Quotes by Orison Swett Marden

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Orison Swett Marden, founder of Success Magazine, is also considered to be the founder of the modern success movement in America. He certainly bridged the gap between the old, narrow notions of success and the new, more ...

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The influential man is the successful man, whether he be rich or poor.

But how shall I get ideas? Keep your wits open! Observe! Observe! Study! Study! But above all, Think! Think! And when a noble image is indelibly impressed upon the mind -- Act!
There is something greater than wealth, grander even than fame -- manhood, character, stand for success... nothing else really does.
If we put the emphasis upon the right things, if we live the life that is worth while and then fail, we will survive all disasters, we will out-live all misfortune. We should be so well balanced and symmetrical, that nothing which could ever happen could throw us off our center, so that no matter what misfortune should overtake us, there would still be a whole magnificent man or woman left after being stripped of everything else.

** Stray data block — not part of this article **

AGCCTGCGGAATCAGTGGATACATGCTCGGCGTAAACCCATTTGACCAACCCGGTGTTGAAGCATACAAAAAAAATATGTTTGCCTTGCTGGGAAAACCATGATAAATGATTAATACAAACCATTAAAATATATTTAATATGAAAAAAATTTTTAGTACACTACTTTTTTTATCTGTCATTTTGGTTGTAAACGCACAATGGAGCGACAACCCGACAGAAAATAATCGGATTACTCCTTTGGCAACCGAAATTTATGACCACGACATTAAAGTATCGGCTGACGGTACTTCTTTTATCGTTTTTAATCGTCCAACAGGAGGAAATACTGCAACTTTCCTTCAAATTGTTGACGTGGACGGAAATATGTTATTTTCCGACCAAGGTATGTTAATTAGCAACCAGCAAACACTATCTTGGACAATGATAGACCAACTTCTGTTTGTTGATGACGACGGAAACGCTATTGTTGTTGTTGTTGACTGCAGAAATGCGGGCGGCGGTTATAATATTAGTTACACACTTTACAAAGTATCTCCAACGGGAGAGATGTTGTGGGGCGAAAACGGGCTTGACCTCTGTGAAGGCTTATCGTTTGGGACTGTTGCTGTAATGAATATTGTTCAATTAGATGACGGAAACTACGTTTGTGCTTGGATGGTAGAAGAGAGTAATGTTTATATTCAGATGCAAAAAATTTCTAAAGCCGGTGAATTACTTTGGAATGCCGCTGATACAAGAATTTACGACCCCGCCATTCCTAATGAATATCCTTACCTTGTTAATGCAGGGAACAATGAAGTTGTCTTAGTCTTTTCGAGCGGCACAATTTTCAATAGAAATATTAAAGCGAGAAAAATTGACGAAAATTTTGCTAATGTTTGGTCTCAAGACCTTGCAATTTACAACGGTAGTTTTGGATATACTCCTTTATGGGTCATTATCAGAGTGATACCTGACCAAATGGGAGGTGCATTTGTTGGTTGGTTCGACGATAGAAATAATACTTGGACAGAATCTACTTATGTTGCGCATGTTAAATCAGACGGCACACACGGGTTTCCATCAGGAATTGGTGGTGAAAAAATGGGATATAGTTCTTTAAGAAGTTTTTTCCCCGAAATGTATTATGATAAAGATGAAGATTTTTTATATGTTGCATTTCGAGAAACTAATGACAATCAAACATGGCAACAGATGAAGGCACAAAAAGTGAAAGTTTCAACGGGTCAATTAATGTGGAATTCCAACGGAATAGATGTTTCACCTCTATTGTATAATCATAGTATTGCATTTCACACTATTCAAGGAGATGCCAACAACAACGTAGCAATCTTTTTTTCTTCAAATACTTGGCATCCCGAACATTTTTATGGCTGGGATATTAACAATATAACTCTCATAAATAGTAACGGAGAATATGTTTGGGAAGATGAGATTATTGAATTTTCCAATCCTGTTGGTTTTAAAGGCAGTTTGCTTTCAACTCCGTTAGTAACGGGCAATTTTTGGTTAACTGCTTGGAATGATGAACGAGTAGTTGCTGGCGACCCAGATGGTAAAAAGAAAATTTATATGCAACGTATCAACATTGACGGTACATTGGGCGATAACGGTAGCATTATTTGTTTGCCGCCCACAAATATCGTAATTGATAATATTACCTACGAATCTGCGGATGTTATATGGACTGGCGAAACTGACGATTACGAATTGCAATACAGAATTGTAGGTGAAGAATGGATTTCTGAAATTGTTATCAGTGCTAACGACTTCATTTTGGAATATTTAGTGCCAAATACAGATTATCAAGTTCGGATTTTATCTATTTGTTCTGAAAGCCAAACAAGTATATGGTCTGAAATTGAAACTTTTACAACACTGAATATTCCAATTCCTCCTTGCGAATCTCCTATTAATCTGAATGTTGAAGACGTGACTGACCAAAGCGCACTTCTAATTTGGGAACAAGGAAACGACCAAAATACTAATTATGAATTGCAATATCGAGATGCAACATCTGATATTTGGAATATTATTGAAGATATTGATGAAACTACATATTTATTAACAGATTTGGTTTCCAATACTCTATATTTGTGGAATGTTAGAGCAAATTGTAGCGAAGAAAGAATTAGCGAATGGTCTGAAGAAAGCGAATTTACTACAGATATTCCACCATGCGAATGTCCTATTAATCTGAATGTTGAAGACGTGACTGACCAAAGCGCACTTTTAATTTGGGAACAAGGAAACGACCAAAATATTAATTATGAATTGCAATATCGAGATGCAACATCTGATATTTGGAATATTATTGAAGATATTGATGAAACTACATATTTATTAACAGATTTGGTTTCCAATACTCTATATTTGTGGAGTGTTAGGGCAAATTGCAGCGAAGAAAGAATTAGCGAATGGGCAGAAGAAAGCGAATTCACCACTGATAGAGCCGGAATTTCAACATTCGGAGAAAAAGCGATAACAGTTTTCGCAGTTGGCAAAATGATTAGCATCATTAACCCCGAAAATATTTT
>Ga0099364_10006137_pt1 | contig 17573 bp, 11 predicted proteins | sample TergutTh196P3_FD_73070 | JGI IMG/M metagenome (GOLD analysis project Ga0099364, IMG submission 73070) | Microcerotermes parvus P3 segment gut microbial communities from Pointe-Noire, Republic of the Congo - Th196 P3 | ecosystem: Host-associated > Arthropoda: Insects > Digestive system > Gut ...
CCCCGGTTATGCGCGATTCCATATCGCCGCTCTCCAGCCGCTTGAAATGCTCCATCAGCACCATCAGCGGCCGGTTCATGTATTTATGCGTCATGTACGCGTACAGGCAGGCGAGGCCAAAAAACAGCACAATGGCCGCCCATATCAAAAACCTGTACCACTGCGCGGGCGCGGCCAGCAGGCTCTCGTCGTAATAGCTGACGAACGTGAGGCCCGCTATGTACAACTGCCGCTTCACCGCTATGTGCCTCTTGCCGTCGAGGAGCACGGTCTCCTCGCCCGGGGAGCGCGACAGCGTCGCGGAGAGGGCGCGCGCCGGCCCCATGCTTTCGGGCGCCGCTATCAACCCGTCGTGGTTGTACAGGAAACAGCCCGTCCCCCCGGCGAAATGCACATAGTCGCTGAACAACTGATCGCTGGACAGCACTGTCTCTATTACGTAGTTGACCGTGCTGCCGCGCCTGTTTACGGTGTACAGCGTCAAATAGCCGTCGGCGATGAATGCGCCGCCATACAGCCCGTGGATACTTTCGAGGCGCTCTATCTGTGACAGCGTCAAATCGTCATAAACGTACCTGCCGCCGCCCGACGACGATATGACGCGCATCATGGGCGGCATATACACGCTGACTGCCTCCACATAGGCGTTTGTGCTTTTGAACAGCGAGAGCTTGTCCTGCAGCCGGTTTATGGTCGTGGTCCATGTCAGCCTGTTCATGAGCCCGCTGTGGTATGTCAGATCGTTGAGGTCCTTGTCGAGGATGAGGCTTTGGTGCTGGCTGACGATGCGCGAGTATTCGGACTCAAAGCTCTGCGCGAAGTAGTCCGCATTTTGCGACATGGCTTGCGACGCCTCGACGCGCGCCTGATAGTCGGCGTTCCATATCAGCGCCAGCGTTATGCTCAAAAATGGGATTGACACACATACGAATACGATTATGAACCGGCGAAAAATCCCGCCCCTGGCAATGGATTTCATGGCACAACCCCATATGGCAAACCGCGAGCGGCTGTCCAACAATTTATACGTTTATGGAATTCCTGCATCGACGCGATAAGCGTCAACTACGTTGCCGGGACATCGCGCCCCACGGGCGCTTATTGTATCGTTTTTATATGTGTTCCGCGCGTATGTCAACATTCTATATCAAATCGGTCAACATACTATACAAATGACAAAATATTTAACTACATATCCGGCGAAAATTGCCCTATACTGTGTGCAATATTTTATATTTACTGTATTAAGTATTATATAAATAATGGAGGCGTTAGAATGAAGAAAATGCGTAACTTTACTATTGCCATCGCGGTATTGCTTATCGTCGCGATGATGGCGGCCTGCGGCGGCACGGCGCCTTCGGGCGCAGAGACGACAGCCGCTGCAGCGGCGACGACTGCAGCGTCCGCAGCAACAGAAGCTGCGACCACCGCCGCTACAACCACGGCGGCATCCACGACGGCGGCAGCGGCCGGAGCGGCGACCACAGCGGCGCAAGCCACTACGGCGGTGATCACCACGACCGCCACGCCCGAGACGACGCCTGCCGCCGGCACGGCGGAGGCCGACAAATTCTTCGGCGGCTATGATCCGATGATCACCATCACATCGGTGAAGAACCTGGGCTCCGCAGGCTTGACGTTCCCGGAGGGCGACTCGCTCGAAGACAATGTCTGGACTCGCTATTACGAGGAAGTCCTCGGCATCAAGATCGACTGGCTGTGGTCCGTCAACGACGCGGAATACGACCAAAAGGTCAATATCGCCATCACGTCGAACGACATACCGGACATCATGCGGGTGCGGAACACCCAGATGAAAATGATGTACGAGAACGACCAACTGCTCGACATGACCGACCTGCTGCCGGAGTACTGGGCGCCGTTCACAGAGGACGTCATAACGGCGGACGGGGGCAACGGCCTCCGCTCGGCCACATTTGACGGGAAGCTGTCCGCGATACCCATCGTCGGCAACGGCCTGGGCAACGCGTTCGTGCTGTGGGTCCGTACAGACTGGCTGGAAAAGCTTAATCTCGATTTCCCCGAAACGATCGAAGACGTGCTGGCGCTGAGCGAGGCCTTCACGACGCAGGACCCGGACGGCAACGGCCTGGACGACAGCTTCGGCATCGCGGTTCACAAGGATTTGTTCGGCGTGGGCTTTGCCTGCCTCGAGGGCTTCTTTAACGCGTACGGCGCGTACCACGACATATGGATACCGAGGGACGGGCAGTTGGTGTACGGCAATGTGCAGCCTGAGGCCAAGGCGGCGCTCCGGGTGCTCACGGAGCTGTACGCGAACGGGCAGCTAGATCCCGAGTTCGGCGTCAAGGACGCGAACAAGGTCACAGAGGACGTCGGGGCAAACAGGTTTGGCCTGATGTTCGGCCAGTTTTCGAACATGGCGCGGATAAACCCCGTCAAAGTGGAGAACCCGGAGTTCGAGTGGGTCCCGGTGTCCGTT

The glow of satisfaction which follows the consciousness of doing our level best never comes to a human being from any other experience.
The beginning of a habit is like an invisible thread, but every time we repeat the act we strengthen the strand, add to it another filament, until it becomes a great cable and binds us irrevocably thought and act.
It is like the seed put in the soil -- the more one sows, the greater the harvest.
No young man starting in life could have better capital than plenty of friends. They will strengthen his credit, support him in every great effort, and make him what, unaided, he could never be. Friends of the right sort will help him more -- to be happy and successful -- than much money...